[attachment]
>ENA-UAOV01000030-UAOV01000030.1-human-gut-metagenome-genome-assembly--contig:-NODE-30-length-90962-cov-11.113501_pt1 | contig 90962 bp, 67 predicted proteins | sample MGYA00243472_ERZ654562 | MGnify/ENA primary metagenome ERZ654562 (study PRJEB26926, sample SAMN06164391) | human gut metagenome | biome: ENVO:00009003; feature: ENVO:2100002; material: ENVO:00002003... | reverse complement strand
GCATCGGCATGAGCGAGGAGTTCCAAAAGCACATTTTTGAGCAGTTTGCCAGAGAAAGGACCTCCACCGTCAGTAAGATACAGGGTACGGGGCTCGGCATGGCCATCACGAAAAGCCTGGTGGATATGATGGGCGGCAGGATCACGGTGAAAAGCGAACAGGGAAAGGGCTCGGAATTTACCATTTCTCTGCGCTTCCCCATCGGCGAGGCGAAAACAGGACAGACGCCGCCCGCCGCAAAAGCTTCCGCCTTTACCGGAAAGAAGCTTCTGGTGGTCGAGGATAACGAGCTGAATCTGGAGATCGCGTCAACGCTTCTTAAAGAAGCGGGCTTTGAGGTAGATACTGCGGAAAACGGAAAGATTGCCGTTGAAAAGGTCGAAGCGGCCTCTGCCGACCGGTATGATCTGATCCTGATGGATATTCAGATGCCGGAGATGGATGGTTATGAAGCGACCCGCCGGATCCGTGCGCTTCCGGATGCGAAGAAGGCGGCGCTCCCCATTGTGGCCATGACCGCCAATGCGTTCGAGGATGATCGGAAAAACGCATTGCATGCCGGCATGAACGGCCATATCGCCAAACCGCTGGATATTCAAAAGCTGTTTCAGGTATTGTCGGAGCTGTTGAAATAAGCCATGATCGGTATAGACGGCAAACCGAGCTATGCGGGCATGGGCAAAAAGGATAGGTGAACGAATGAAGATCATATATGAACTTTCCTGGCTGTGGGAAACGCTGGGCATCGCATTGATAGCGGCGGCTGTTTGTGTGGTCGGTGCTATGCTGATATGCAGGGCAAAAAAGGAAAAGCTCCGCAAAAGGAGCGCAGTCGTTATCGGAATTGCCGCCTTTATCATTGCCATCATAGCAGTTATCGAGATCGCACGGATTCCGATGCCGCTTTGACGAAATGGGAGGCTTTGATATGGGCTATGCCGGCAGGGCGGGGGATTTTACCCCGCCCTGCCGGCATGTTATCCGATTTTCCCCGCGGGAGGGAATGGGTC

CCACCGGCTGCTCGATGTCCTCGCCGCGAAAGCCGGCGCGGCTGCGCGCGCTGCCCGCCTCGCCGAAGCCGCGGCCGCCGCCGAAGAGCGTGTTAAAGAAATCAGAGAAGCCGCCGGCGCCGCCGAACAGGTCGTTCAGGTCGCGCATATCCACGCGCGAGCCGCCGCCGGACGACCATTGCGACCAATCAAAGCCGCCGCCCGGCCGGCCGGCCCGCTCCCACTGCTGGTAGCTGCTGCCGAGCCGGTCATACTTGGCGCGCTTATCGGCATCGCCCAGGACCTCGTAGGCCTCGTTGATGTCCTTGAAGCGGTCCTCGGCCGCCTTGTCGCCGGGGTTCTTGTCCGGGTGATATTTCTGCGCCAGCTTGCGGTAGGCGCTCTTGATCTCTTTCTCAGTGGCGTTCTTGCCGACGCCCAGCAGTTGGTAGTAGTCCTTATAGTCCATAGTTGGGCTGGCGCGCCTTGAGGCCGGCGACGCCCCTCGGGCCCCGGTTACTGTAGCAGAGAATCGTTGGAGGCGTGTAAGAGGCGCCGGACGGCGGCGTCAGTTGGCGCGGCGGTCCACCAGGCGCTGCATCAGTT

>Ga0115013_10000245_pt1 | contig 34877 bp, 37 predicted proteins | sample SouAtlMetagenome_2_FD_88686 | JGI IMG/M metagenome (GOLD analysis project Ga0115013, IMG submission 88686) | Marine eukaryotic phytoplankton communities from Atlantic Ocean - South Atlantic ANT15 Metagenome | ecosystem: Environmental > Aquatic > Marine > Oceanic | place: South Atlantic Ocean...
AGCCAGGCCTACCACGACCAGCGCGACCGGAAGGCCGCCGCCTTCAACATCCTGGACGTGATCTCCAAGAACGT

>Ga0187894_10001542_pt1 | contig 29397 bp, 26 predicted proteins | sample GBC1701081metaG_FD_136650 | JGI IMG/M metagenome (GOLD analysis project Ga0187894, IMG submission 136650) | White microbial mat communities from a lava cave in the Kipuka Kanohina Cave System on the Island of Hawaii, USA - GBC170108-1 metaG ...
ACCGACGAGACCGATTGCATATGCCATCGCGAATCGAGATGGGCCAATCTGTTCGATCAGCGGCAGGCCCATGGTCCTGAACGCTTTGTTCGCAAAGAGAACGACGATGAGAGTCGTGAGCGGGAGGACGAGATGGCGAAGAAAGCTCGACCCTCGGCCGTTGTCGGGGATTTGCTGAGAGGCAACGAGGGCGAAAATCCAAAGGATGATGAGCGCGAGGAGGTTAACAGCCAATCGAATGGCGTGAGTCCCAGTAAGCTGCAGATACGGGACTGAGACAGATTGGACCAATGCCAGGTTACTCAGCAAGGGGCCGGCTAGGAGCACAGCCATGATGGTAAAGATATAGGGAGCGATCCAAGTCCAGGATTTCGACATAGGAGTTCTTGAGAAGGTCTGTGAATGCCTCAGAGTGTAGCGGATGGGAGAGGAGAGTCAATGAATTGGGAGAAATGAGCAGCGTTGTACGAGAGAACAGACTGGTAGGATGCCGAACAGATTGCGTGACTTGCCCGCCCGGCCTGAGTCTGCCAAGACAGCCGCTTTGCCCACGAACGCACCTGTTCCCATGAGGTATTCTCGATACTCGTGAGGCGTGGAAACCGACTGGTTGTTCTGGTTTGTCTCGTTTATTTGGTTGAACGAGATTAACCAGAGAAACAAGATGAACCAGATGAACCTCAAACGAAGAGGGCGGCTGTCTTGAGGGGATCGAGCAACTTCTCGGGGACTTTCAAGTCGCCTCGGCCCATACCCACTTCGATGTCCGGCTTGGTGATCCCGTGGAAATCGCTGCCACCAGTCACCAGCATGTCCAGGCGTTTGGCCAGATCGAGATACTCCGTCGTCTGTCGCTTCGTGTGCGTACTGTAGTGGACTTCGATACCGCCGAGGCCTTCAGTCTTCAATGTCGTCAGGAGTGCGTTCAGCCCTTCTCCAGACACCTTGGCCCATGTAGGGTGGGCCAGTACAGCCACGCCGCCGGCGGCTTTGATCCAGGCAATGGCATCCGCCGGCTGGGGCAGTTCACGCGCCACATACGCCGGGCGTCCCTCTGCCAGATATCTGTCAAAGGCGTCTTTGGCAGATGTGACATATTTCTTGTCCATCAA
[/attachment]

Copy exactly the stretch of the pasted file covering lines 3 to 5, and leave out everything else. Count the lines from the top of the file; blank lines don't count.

CCACCGGCTGCTCGATGTCCTCGCCGCGAAAGCCGGCGCGGCTGCGCGCGCTGCCCGCCTCGCCGAAGCCGCGGCCGCCGCCGAAGAGCGTGTTAAAGAAATCAGAGAAGCCGCCGGCGCCGCCGAACAGGTCGTTCAGGTCGCGCATATCCACGCGCGAGCCGCCGCCGGACGACCATTGCGACCAATCAAAGCCGCCGCCCGGCCGGCCGGCCCGCTCCCACTGCTGGTAGCTGCTGCCGAGCCGGTCATACTTGGCGCGCTTATCGGCATCGCCCAGGACCTCGTAGGCCTCGTTGATGTCCTTGAAGCGGTCCTCGGCCGCCTTGTCGCCGGGGTTCTTGTCCGGGTGATATTTCTGCGCCAGCTTGCGGTAGGCGCTCTTGATCTCTTTCTCAGTGGCGTTCTTGCCGACGCCCAGCAGTTGGTAGTAGTCCTTATAGTCCATAGTTGGGCTGGCGCGCCTTGAGGCCGGCGACGCCCCTCGGGCCCCGGTTACTGTAGCAGAGAATCGTTGGAGGCGTGTAAGAGGCGCCGGACGGCGGCGTCAGTTGGCGCGGCGGTCCACCAGGCGCTGCATCAGTT

>Ga0115013_10000245_pt1 | contig 34877 bp, 37 predicted proteins | sample SouAtlMetagenome_2_FD_88686 | JGI IMG/M metagenome (GOLD analysis project Ga0115013, IMG submission 88686) | Marine eukaryotic phytoplankton communities from Atlantic Ocean - South Atlantic ANT15 Metagenome | ecosystem: Environmental > Aquatic > Marine > Oceanic | place: South Atlantic Ocean...
AGCCAGGCCTACCACGACCAGCGCGACCGGAAGGCCGCCGCCTTCAACATCCTGGACGTGATCTCCAAGAACGT